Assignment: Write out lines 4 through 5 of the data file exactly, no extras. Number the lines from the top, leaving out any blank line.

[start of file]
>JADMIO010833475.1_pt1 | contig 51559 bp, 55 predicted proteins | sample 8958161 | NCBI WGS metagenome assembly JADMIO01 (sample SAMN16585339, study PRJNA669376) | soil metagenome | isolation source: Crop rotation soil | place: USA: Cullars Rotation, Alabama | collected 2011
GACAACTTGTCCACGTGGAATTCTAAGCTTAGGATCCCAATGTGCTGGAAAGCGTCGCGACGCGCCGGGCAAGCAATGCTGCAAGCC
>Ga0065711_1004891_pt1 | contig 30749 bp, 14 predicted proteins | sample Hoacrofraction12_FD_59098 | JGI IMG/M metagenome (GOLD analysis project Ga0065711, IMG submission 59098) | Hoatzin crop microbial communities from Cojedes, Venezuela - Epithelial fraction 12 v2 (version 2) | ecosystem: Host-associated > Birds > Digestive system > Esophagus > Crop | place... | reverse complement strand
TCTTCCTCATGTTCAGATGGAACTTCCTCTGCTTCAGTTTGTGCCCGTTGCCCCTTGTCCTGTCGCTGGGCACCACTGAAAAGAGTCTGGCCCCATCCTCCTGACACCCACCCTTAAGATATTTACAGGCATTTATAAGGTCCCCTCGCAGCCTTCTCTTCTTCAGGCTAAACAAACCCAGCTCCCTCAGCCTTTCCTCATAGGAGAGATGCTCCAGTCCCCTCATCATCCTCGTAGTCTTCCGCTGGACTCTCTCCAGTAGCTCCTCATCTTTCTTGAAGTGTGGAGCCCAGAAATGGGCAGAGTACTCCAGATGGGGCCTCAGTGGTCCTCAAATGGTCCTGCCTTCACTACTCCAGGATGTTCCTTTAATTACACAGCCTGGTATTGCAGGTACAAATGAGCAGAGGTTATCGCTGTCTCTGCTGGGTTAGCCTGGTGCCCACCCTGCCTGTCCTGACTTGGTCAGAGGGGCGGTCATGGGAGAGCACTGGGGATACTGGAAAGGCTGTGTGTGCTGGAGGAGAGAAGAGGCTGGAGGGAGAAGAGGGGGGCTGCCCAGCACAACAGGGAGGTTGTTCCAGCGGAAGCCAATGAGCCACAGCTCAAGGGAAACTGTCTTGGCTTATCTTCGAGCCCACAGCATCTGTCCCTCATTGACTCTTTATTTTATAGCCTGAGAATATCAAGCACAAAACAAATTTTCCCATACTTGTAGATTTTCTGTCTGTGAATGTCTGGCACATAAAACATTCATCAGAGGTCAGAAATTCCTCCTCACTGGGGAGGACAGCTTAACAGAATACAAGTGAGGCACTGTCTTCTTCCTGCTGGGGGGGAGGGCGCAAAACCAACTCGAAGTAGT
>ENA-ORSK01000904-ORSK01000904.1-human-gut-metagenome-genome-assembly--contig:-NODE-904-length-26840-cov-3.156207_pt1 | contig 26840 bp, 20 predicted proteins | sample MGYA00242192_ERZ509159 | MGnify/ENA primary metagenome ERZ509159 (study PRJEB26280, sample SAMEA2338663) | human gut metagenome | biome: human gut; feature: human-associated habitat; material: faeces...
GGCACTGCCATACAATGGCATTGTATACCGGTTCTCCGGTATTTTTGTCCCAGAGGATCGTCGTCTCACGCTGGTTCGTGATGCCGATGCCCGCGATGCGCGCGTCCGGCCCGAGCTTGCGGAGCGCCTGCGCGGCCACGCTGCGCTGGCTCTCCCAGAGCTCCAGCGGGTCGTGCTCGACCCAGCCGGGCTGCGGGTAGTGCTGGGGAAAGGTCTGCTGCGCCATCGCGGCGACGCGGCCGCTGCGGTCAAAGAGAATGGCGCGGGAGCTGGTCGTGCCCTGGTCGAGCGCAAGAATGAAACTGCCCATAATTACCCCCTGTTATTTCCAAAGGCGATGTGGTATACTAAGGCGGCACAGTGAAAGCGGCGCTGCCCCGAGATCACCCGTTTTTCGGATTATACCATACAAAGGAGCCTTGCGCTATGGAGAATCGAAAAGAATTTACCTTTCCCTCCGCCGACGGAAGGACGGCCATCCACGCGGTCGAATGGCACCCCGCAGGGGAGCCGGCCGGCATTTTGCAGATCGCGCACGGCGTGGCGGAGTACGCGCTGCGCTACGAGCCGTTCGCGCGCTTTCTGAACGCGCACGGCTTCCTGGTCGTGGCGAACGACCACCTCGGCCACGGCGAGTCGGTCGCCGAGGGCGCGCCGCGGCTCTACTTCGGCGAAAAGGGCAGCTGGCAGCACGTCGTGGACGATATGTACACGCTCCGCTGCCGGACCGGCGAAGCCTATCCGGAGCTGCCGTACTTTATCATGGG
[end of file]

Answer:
TCTTCCTCATGTTCAGATGGAACTTCCTCTGCTTCAGTTTGTGCCCGTTGCCCCTTGTCCTGTCGCTGGGCACCACTGAAAAGAGTCTGGCCCCATCCTCCTGACACCCACCCTTAAGATATTTACAGGCATTTATAAGGTCCCCTCGCAGCCTTCTCTTCTTCAGGCTAAACAAACCCAGCTCCCTCAGCCTTTCCTCATAGGAGAGATGCTCCAGTCCCCTCATCATCCTCGTAGTCTTCCGCTGGACTCTCTCCAGTAGCTCCTCATCTTTCTTGAAGTGTGGAGCCCAGAAATGGGCAGAGTACTCCAGATGGGGCCTCAGTGGTCCTCAAATGGTCCTGCCTTCACTACTCCAGGATGTTCCTTTAATTACACAGCCTGGTATTGCAGGTACAAATGAGCAGAGGTTATCGCTGTCTCTGCTGGGTTAGCCTGGTGCCCACCCTGCCTGTCCTGACTTGGTCAGAGGGGCGGTCATGGGAGAGCACTGGGGATACTGGAAAGGCTGTGTGTGCTGGAGGAGAGAAGAGGCTGGAGGGAGAAGAGGGGGGCTGCCCAGCACAACAGGGAGGTTGTTCCAGCGGAAGCCAATGAGCCACAGCTCAAGGGAAACTGTCTTGGCTTATCTTCGAGCCCACAGCATCTGTCCCTCATTGACTCTTTATTTTATAGCCTGAGAATATCAAGCACAAAACAAATTTTCCCATACTTGTAGATTTTCTGTCTGTGAATGTCTGGCACATAAAACATTCATCAGAGGTCAGAAATTCCTCCTCACTGGGGAGGACAGCTTAACAGAATACAAGTGAGGCACTGTCTTCTTCCTGCTGGGGGGGAGGGCGCAAAACCAACTCGAAGTAGT
>ENA-ORSK01000904-ORSK01000904.1-human-gut-metagenome-genome-assembly--contig:-NODE-904-length-26840-cov-3.156207_pt1 | contig 26840 bp, 20 predicted proteins | sample MGYA00242192_ERZ509159 | MGnify/ENA primary metagenome ERZ509159 (study PRJEB26280, sample SAMEA2338663) | human gut metagenome | biome: human gut; feature: human-associated habitat; material: faeces...